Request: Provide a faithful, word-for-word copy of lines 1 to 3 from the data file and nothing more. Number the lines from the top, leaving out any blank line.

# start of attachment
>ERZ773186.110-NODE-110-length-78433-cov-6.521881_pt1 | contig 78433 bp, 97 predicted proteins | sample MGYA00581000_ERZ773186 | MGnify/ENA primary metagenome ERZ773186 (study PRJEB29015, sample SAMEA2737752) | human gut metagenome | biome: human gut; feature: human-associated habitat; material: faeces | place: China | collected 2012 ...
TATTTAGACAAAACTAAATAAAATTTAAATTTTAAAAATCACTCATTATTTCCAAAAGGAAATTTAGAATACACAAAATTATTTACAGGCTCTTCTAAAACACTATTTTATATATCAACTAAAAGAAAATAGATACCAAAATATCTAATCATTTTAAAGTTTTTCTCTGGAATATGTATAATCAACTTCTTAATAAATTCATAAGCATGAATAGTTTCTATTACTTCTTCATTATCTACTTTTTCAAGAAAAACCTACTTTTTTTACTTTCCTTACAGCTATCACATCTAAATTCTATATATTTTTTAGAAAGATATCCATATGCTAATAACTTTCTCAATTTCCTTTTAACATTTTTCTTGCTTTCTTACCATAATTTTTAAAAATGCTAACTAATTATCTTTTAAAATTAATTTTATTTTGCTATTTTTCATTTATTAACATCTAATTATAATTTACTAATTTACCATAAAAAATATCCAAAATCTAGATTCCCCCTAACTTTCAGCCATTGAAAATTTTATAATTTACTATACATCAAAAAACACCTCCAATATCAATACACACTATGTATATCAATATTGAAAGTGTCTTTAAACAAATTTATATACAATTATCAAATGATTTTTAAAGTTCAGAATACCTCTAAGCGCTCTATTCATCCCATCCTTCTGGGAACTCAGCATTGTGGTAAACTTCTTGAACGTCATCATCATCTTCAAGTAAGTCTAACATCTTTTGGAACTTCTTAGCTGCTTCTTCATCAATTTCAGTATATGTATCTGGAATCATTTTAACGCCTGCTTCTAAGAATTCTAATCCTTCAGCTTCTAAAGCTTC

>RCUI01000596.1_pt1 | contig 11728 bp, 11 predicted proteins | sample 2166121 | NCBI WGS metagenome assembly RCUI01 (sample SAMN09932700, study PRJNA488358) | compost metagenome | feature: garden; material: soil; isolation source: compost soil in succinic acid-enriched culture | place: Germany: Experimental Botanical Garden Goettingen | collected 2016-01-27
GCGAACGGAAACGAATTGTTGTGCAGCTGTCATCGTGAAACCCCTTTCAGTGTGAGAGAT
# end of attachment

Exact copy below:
>ERZ773186.110-NODE-110-length-78433-cov-6.521881_pt1 | contig 78433 bp, 97 predicted proteins | sample MGYA00581000_ERZ773186 | MGnify/ENA primary metagenome ERZ773186 (study PRJEB29015, sample SAMEA2737752) | human gut metagenome | biome: human gut; feature: human-associated habitat; material: faeces | place: China | collected 2012 ...
TATTTAGACAAAACTAAATAAAATTTAAATTTTAAAAATCACTCATTATTTCCAAAAGGAAATTTAGAATACACAAAATTATTTACAGGCTCTTCTAAAACACTATTTTATATATCAACTAAAAGAAAATAGATACCAAAATATCTAATCATTTTAAAGTTTTTCTCTGGAATATGTATAATCAACTTCTTAATAAATTCATAAGCATGAATAGTTTCTATTACTTCTTCATTATCTACTTTTTCAAGAAAAACCTACTTTTTTTACTTTCCTTACAGCTATCACATCTAAATTCTATATATTTTTTAGAAAGATATCCATATGCTAATAACTTTCTCAATTTCCTTTTAACATTTTTCTTGCTTTCTTACCATAATTTTTAAAAATGCTAACTAATTATCTTTTAAAATTAATTTTATTTTGCTATTTTTCATTTATTAACATCTAATTATAATTTACTAATTTACCATAAAAAATATCCAAAATCTAGATTCCCCCTAACTTTCAGCCATTGAAAATTTTATAATTTACTATACATCAAAAAACACCTCCAATATCAATACACACTATGTATATCAATATTGAAAGTGTCTTTAAACAAATTTATATACAATTATCAAATGATTTTTAAAGTTCAGAATACCTCTAAGCGCTCTATTCATCCCATCCTTCTGGGAACTCAGCATTGTGGTAAACTTCTTGAACGTCATCATCATCTTCAAGTAAGTCTAACATCTTTTGGAACTTCTTAGCTGCTTCTTCATCAATTTCAGTATATGTATCTGGAATCATTTTAACGCCTGCTTCTAAGAATTCTAATCCTTCAGCTTCTAAAGCTTC

>RCUI01000596.1_pt1 | contig 11728 bp, 11 predicted proteins | sample 2166121 | NCBI WGS metagenome assembly RCUI01 (sample SAMN09932700, study PRJNA488358) | compost metagenome | feature: garden; material: soil; isolation source: compost soil in succinic acid-enriched culture | place: Germany: Experimental Botanical Garden Goettingen | collected 2016-01-27